British Columbia creates tax credit to spur LNG development, CP Chem investigates NAO plant, US chemical activity up slightly in March
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British Columbia creates tax credit to spur LNG development
British Columbia (B.C.) is changing the province’s tax structure for liquefied natural gas (LNG) projects, aiming to encourage more development through a natural gas tax credit, the Canadian Press reported.
Finance Minister Carole James said the change was introduced in legislation and is meant to bring jobs and other financial benefits to the province.
The new tax credit would go in effect in January 2020, to companies that qualify for it. It would be calculated at 3% of the cost of natural gas and could be used to reduce B.C.’s corporate income tax rate from 12% to 9%.
In October, LNG Canada announced plans for a $40-billion project in Kitimat.
The government says the tax changes it is making will provide the fiscal framework needed for the project, which is expected to create 10,000 construction jobs and up to 950 permanent jobs in the processing terminal.
CP Chem investigating new 1-Hexene plant
Chevron Phillips Chemical Company is conducting a study to explore the creation of a new 1-Hexene unit to expand the production of normal alpha olefins (NAO).
The company has not disclosed the amount to be invested in the expansion.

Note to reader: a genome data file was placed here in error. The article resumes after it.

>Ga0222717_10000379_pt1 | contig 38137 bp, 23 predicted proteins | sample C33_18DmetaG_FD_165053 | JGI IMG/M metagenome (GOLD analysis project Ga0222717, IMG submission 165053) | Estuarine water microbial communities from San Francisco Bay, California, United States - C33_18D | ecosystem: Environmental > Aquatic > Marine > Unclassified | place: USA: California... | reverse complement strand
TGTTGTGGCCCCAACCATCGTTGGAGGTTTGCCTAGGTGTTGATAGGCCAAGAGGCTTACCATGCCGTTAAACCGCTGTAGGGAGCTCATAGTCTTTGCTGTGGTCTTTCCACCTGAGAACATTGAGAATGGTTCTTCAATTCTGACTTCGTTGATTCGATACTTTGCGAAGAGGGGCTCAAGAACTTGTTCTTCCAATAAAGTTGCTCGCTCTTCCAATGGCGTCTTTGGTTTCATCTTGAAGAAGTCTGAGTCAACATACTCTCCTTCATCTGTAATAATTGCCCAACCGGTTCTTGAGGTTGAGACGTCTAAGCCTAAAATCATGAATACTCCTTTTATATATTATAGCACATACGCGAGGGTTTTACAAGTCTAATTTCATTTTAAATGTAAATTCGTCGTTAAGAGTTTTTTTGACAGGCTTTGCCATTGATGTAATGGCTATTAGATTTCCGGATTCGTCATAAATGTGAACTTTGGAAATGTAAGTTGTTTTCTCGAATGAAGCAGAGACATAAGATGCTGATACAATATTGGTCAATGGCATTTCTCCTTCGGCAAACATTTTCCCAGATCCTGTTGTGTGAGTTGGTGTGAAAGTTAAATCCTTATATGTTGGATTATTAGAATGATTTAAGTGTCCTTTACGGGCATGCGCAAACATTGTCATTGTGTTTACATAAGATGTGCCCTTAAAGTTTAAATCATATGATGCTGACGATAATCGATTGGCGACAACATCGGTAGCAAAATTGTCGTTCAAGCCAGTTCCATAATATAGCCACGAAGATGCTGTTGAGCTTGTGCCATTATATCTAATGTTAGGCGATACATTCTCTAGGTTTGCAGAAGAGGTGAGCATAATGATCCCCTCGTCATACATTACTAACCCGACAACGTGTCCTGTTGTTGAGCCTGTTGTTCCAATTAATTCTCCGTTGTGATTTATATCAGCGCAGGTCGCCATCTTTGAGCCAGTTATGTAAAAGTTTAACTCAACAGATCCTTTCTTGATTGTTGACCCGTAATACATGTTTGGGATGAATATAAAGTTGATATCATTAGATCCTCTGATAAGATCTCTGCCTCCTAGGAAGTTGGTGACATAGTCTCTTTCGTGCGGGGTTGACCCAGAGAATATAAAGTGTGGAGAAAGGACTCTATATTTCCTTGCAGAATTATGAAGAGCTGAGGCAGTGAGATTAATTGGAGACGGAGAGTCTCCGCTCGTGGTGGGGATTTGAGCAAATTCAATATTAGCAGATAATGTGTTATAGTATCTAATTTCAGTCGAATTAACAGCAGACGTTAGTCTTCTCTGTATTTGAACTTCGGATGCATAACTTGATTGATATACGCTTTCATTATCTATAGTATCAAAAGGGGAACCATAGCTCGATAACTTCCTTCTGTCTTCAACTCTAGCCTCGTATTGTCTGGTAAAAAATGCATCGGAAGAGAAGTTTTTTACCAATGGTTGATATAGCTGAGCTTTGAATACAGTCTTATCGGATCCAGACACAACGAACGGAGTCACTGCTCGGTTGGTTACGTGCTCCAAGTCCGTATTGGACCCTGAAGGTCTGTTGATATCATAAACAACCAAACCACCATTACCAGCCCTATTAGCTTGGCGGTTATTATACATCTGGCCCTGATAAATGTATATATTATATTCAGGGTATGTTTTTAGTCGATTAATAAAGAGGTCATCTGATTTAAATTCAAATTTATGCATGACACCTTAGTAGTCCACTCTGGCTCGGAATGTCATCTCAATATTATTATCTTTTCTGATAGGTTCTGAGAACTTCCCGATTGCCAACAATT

NAO is used to produce polyethylene (PE), synthetic motor oils, lubricants, plasticizers, automotive additives, surfactants and other numerous specialty products.
“As global demand for polyethylene continues to grow, this study demonstrates Chevron Phillips Chemical’s commitment to expand with customer demand and remain a leading supplier of 1-Hexene,”
Chevron Phillips Chemical Company polymers and specialties senior vice-president Dave Morgan said in a statement.
The company currently operates two full-spectrum NAO production units and the world’s largest on-purpose 1-Hexene production plant at its Cedar Bayou site in Texas.
In March 2016, the company decided to expand its capacity to produce low-viscosity poly alpha olefins (PAO) at its Cedar Bayou plant.
In 2018, Chevron Phillips started up its new 1.5 million tonne/year ethane cracker at the same facility.
US chemical activity up slightly in March
U.S. chemical activity rebounded in March on a three-month-moving-average (3MMA) basis, the first gain in five months, the American Chemistry Council (ACC) said.
“The CAB continues to indicate gains in U.S. commercial and industrial activity through mid-2019, but at a markedly slower rate of growth, as measured by year-earlier comparisons,” said Kevin Swift, chief economist at the ACC.
Trends in construction-related resins, pigments and related performance chemistry were mixed and suggest further slowing in housing activity.
Plastic resins used in packaging and in consumer and institutional applications were slightly positive.
The CAB is a leading economic indicator derived from a composite index of chemical industry activity. It has four primary components including production, equity prices, product prices, as well as inventories and other indicators.